Thousands of Americans took to the streets in election protests this week while others promised extended legal actions to fight the policies of President-elect Donald Trump.
While most of the protests - which stretched from New York to Chicago and Los Angeles - were peaceful, violence has erupted in Oakland and Portland, Oregon.
Elsewhere, university students petitioned administrators to cancel classes so they could deal with the election campaign’s emotional finale, while some public schools offered coping resources to students in the wake of the presidential vote.
Others took a more hard-line approach over election protests and angst on Wednesday.
“These temper tantrums from these radical anarchists must be quelled,’’ Milwaukee County Sheriff David Clark, who has been mentioned as a possible candidate to head the Homeland Security Department, said on Twitter. “There is no legitimate reason to protest the will of the people.”
Trump himself sent a tweet on Friday morning about the protests.
"Love the fact that the small groups of protesters last night have passion for our great country." he said. "We will all come together and be proud!"
Thousands of demonstrators in Los Angeles came out to make their feelings about the election known, Mayor Eric Garcetti said Thursday. Most of the actions – but not all -- were peaceful and lawful, Garcetti said.
“I understand that the results of Tuesday’s election are painful for many of us, and this kind of engagement can be a meaningful part of the healing we need after such a long and divisive campaign,” he said in a prepared statement. “But walking and throwing objects onto freeways is dangerous for pedestrians and drivers – and it puts a heavy burden on people just trying to make it home to their families or get to work safely.”
Los Angeles police officers are working with demonstrators to keep everyone out of harm’s way, he said.
A couple thousand protesters in Portland, Ore., shouted slogans such as “Not my president” and “Trump and Putin sitting in a tree, K-I-S-S-I-N-G” on Wednesday. Police at one point had to shut down Interstate 5 as a precaution.
Although the protests appear to be spontaneous reactions, evidence arose duringt eh campaign of coordinated efforts by Democrat party officials to encourage violence at Trump rallies. One group that has organized protests against Trump’s candidacy in past months is the National Council of La Raza. Although it has not claimed any connection to the post-election protests, its president promised a spirited response to Trump.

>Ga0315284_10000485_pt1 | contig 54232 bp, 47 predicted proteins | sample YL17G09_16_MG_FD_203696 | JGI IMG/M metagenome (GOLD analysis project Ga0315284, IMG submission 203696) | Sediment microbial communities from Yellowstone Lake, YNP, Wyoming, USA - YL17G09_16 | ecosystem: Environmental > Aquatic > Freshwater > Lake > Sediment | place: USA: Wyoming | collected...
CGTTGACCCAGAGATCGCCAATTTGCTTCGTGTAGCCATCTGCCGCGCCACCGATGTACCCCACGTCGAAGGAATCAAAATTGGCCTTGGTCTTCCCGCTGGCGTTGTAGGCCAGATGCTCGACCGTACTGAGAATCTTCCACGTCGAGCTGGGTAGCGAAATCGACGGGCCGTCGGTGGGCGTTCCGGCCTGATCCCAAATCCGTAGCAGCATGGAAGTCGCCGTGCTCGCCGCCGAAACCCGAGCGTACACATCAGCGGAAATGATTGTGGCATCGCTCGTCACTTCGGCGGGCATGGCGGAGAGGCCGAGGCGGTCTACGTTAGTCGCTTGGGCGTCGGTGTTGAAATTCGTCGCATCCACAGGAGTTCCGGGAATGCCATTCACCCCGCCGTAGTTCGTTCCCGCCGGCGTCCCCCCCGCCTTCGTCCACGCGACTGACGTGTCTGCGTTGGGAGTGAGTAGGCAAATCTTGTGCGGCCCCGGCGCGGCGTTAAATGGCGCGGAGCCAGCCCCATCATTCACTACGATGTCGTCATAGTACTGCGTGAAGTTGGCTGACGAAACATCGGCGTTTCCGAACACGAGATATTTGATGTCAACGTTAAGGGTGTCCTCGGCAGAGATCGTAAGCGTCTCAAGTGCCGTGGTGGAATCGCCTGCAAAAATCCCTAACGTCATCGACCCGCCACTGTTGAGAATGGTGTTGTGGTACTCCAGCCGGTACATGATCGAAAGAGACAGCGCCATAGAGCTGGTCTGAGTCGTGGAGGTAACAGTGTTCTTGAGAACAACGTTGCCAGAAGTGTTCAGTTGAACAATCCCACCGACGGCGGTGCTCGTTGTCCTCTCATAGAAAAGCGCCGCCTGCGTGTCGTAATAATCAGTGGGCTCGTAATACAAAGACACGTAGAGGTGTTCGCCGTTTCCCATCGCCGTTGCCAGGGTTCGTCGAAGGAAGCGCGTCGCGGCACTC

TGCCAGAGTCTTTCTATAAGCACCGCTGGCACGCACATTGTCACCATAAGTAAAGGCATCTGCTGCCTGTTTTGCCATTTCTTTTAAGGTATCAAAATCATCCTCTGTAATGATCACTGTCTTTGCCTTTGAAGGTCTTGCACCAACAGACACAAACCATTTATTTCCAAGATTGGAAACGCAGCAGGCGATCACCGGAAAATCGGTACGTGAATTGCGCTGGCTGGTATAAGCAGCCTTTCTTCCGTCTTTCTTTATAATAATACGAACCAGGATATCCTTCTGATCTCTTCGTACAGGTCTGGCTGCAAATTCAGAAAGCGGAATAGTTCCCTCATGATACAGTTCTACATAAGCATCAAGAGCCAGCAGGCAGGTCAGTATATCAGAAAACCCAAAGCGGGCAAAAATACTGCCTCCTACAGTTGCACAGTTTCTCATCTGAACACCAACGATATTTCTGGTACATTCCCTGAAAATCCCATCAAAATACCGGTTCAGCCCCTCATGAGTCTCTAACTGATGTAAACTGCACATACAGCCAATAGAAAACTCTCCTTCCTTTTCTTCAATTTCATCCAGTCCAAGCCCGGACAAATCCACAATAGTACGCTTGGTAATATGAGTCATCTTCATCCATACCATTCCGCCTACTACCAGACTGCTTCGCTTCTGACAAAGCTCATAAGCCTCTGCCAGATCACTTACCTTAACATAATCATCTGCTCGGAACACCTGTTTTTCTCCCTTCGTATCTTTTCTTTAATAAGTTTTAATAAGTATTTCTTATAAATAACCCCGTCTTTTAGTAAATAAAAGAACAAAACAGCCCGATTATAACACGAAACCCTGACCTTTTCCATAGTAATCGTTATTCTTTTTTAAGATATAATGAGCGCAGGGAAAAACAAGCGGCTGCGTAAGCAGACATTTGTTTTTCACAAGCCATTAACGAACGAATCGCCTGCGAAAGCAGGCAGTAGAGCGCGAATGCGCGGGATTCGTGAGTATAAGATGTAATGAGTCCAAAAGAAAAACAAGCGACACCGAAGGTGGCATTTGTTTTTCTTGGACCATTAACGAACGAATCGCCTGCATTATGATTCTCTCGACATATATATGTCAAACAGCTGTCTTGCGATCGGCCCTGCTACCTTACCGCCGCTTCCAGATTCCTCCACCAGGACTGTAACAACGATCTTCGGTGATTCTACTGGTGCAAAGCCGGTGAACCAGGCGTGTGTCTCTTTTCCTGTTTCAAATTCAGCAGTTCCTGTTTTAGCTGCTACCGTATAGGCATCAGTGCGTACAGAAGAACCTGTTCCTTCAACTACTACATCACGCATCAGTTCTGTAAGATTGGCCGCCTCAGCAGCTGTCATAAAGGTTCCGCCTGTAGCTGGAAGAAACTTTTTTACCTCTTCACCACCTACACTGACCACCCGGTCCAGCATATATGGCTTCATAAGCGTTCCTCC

“We want to reassure our community and our fellow Americans that if the new administration continues to be steeped in the politics of division and blame, then we will continue to stand up and defend the 58 million Latinos in this country, along with the values our nation holds dear: tolerance and inclusion,” Janet Murguia said in a prepared statement.
About 7,000 protesters turned out Wednesday night to express indignation over Trump`s election in Oakland. Demonstrators turned violent and caused damage as time wore on, according to Mayor Libby Schaaf.
“Tens of businesses, including many of our small businesses and other institutions vital to Oaklanders, were hit hard,” Schaaf said in a prepared statement. “Graffiti and broken windows were left behind by a group of anarchists who continually invade these otherwise peaceful protests with the intention of doing nothing but causing destruction.”
The American Civil Liberties Union, meanwhile, promised to see the Trump administration in court if it tries to implement policies such as deporting 11 million undocumented immigrants, banning the entry of Muslims into the nation, re-authorizing waterboarding and other types of torture, and placing new limits on freedom of expression.
"These proposals are not simply un-American and wrong-headed,” ACLU Executive Director Anthony Romero said this week. “They are unlawful and unconstitutional. They violate the First, Fourth, Fifth, Eighth and 14th Amendments.”
The U.S. Constitution and the nation’s system of laws are more enduring than any single individual, Romero said.
Some university students, however, took a less strident line by simply calling on classes to be canceled to give students a break from a long, divisive campaign.
“Loyola students are exhausted and exasperated from this election, and no one wants to go to class,” said one Loyola University New Orleans student in a petition to administrators. “The only cure to an election hangover is drinking a cold beer in bed … all day.”
The Boston Public Schools told students disturbed by the election that its Behavioral Health Department was available to help them deal with fears or concerns. “Additionally, the Employee Assistance Program is available to support city of Boston employees’ well-being,” according to a statement on the Boston Public Schools website.